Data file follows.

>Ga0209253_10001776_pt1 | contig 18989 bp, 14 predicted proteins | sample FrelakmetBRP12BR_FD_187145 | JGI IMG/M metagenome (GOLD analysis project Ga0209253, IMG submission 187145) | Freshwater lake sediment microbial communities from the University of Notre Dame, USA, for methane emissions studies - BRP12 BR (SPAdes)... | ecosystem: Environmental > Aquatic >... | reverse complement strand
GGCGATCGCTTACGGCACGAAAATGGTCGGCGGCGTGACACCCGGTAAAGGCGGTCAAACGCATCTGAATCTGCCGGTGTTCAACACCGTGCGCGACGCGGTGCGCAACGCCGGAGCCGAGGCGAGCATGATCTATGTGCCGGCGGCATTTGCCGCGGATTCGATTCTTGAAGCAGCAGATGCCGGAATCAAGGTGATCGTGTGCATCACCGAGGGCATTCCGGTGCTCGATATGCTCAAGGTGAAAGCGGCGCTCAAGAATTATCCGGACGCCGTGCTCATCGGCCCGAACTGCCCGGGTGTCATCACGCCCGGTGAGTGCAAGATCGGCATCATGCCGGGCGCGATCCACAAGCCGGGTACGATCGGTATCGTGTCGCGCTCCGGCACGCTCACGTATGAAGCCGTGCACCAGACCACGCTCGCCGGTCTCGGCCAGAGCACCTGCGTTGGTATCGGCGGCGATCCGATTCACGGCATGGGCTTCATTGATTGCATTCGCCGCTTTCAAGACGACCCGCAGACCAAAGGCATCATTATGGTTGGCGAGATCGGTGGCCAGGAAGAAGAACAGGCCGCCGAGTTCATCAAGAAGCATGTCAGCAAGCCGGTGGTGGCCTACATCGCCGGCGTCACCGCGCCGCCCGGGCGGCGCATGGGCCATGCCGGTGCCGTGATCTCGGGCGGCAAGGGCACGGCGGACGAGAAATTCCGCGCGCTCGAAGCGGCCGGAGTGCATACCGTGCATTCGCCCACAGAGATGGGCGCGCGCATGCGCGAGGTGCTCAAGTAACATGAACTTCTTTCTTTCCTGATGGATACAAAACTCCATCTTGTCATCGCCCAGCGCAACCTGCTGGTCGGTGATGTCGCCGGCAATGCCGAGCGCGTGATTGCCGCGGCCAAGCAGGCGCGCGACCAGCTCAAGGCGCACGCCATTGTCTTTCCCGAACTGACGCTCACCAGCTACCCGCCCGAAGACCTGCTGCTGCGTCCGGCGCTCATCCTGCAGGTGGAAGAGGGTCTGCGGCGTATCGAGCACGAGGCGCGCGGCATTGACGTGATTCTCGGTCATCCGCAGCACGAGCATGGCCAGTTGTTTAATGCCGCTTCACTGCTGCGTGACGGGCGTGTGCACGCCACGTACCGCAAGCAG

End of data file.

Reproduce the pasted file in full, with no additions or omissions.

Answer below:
>Ga0209253_10001776_pt1 | contig 18989 bp, 14 predicted proteins | sample FrelakmetBRP12BR_FD_187145 | JGI IMG/M metagenome (GOLD analysis project Ga0209253, IMG submission 187145) | Freshwater lake sediment microbial communities from the University of Notre Dame, USA, for methane emissions studies - BRP12 BR (SPAdes)... | ecosystem: Environmental > Aquatic >... | reverse complement strand
GGCGATCGCTTACGGCACGAAAATGGTCGGCGGCGTGACACCCGGTAAAGGCGGTCAAACGCATCTGAATCTGCCGGTGTTCAACACCGTGCGCGACGCGGTGCGCAACGCCGGAGCCGAGGCGAGCATGATCTATGTGCCGGCGGCATTTGCCGCGGATTCGATTCTTGAAGCAGCAGATGCCGGAATCAAGGTGATCGTGTGCATCACCGAGGGCATTCCGGTGCTCGATATGCTCAAGGTGAAAGCGGCGCTCAAGAATTATCCGGACGCCGTGCTCATCGGCCCGAACTGCCCGGGTGTCATCACGCCCGGTGAGTGCAAGATCGGCATCATGCCGGGCGCGATCCACAAGCCGGGTACGATCGGTATCGTGTCGCGCTCCGGCACGCTCACGTATGAAGCCGTGCACCAGACCACGCTCGCCGGTCTCGGCCAGAGCACCTGCGTTGGTATCGGCGGCGATCCGATTCACGGCATGGGCTTCATTGATTGCATTCGCCGCTTTCAAGACGACCCGCAGACCAAAGGCATCATTATGGTTGGCGAGATCGGTGGCCAGGAAGAAGAACAGGCCGCCGAGTTCATCAAGAAGCATGTCAGCAAGCCGGTGGTGGCCTACATCGCCGGCGTCACCGCGCCGCCCGGGCGGCGCATGGGCCATGCCGGTGCCGTGATCTCGGGCGGCAAGGGCACGGCGGACGAGAAATTCCGCGCGCTCGAAGCGGCCGGAGTGCATACCGTGCATTCGCCCACAGAGATGGGCGCGCGCATGCGCGAGGTGCTCAAGTAACATGAACTTCTTTCTTTCCTGATGGATACAAAACTCCATCTTGTCATCGCCCAGCGCAACCTGCTGGTCGGTGATGTCGCCGGCAATGCCGAGCGCGTGATTGCCGCGGCCAAGCAGGCGCGCGACCAGCTCAAGGCGCACGCCATTGTCTTTCCCGAACTGACGCTCACCAGCTACCCGCCCGAAGACCTGCTGCTGCGTCCGGCGCTCATCCTGCAGGTGGAAGAGGGTCTGCGGCGTATCGAGCACGAGGCGCGCGGCATTGACGTGATTCTCGGTCATCCGCAGCACGAGCATGGCCAGTTGTTTAATGCCGCTTCACTGCTGCGTGACGGGCGTGTGCACGCCACGTACCGCAAGCAG